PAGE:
Polymorphism Example in C++

If you’ve read my 5 minute guide What Is Polymorphism? and want to see it in action, here’s some C++ code that illustrates the example I mentioned in that post.

I’ve kept the code to header files only for brevity, but as you well know, in the real world, objects would be split out into .h and .cpp files. The program consists of the main.cpp file, a base class called Mammal, and three derived classes called Dog, Cat and Mouse.

1. main.cpp

This is where it all comes together and you see polymorphism in action. I’ve declared an array of pointers to the Mammal base class, and for each one have called the SendLoudNoise() method. The output of the program should look like this:

Woof woof!
--- Twitch my tail ---
--- Sniff the air ---

Which means that although I am calling the method on the base class, it is the derived class that is responding, as it overrides the SendLoudNoise() method in each case.

#include <iostream>
#include "Mammal.h"
#include "Dog.h"
#include "Cat.h"
#include "Mouse.h"

const int cNumAnimals = 3;

int main()
{
	Mammal* pAnimal[cNumAnimals] = { new Dog, new Cat, new Mouse };

	for (int i = 0 ; i < cNumAnimals ; ++i)
	{
		std::cout << pAnimal[i]->SendLoudNoise() << std::endl;
		delete pAnimal[i];
	}

	return 0;
}

2. Mammal.h

The Mammal class, our base class, defines the virtual method SendLoudNoise(), but we never see the text that this method outputs. This proves that our polymorphism example is working correctly.

Note that methods you want to override must be declared as virtual. If you remove this one keyword, the output of the program would be 3 lines of “I am a generic mammal”!

#ifndef MAMMAL_H_
#define MAMMAL_H_

#include <string>

class Mammal {
public:
	Mammal() {};
	virtual ~Mammal() {};

	virtual std::string SendLoudNoise()
	{
		std::string str("I am a generic mammal");
		return str;
	}
};

#endif /* MAMMAL_H_ */

3. Dog.h

The next three files are very similar. Each one inherits from the Mammal class and then overrides the SendLoudNoise() method. Aside from that, they are almost identical.

You don’t have to override a method in a derived class. If you wanted default behaviour, you could specify that in your base class and not mention it in your derived class. Then when that method is called, the object would default to using the base class version.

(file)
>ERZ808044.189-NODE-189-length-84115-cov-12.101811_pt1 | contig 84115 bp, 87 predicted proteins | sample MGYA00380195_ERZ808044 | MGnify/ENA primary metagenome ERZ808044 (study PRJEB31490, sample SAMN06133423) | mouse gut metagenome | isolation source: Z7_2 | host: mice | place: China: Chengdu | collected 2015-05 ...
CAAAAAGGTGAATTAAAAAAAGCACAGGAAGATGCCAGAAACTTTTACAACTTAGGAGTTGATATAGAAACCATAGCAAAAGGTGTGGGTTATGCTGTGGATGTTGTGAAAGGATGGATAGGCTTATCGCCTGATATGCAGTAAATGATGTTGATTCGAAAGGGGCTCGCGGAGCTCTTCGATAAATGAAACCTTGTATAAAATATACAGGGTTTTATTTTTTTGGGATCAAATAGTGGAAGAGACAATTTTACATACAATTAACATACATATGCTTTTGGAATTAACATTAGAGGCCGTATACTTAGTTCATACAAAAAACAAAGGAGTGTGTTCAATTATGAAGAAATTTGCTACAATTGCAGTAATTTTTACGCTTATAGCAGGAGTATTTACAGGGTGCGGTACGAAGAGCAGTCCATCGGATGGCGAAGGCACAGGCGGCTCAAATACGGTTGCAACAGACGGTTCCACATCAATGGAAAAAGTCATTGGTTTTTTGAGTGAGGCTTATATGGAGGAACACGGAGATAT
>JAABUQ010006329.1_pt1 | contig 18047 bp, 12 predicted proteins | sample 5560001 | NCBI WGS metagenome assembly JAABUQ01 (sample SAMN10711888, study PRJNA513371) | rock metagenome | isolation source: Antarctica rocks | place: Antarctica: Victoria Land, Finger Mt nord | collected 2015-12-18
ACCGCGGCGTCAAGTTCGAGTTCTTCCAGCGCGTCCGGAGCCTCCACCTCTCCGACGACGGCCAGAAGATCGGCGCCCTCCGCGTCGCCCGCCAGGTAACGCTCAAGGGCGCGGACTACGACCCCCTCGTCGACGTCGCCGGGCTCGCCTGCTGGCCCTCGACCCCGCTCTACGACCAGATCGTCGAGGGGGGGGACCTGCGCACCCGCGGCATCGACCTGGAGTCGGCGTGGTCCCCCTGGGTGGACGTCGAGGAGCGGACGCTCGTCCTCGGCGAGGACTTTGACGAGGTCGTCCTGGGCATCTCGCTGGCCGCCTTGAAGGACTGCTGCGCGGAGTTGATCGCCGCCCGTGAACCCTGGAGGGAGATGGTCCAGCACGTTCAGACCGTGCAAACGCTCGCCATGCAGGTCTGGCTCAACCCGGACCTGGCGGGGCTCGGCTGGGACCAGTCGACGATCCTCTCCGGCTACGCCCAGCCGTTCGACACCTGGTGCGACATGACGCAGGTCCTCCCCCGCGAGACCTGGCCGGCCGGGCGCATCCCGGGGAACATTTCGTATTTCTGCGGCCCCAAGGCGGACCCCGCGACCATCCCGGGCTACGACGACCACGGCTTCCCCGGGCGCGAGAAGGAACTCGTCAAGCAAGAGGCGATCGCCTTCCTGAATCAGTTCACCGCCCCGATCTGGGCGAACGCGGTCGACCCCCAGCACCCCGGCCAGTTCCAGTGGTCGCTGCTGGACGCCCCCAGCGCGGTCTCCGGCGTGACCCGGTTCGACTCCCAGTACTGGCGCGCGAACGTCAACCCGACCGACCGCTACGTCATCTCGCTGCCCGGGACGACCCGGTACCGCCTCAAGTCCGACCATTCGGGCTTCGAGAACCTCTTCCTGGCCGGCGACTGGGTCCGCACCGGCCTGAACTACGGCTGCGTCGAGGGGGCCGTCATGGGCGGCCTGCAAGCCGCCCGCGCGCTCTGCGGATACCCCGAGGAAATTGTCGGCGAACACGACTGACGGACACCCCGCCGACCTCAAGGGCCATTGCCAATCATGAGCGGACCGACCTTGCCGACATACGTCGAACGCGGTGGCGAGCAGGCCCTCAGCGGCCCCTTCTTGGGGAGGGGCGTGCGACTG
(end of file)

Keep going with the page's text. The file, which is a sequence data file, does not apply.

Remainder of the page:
#ifndef DOG_H_
#define DOG_H_

#include "Mammal.h"

class Dog : public Mammal {
public:
	Dog() {};
	virtual ~Dog() {};

	std::string SendLoudNoise()
	{
		std::string str("Woof woof!");
		return str;
	}
};

4. Cat.h

#ifndef CAT_H_
#define CAT_H_

#include "Mammal.h"

class Cat : public Mammal {
public:
	Cat() {};
	virtual ~Cat() {};

	std::string SendLoudNoise()
	{
		std::string str("--- Twitch my tail ---");
		return str;
	}
};

#endif /* CAT_H_ */

5. Mouse.h

#ifndef MOUSE_H_
#define MOUSE_H_

#include "Mammal.h"

class Mouse : public Mammal {
public:
	Mouse() {};
	virtual ~Mouse() {};

	std::string SendLoudNoise()
	{
		std::string str("--- Sniff the air ---");
		return str;
	}
};

#endif /* MOUSE_H_ */

And that’s all there is to it – a very basic example of using polymorphism to enable interaction with different objects via a base class pointer.


4 Comments

  1. Posted 1 August 2011 at 17:20 | Permalink

    I wrote an article on 4 polymorphisms in C++ the other day. Check it out here: http://www.catonmat.net/blog/cpp-polymorphism/

  2. Faye
    Posted 1 August 2011 at 18:31 | Permalink

    Very interesting article – some terms in there I haven’t seen in use before. I probably should have stated that I was referring specifically to subtype polymorphism, but that’s usually what’s talked about in C++, so I didn’t make it explicit :-).

  3. John Smith
    Posted 31 May 2013 at 03:18 | Permalink

    I’m in Love!

  4. Kishan joshi
    Posted 22 September 2013 at 16:24 | Permalink

    Hi faye williams

    My name is kishan and today i saw ur this page and i really like it and your logic.

    Actully i search on polymorphism so that’s why i saw this page.

    Thank you dear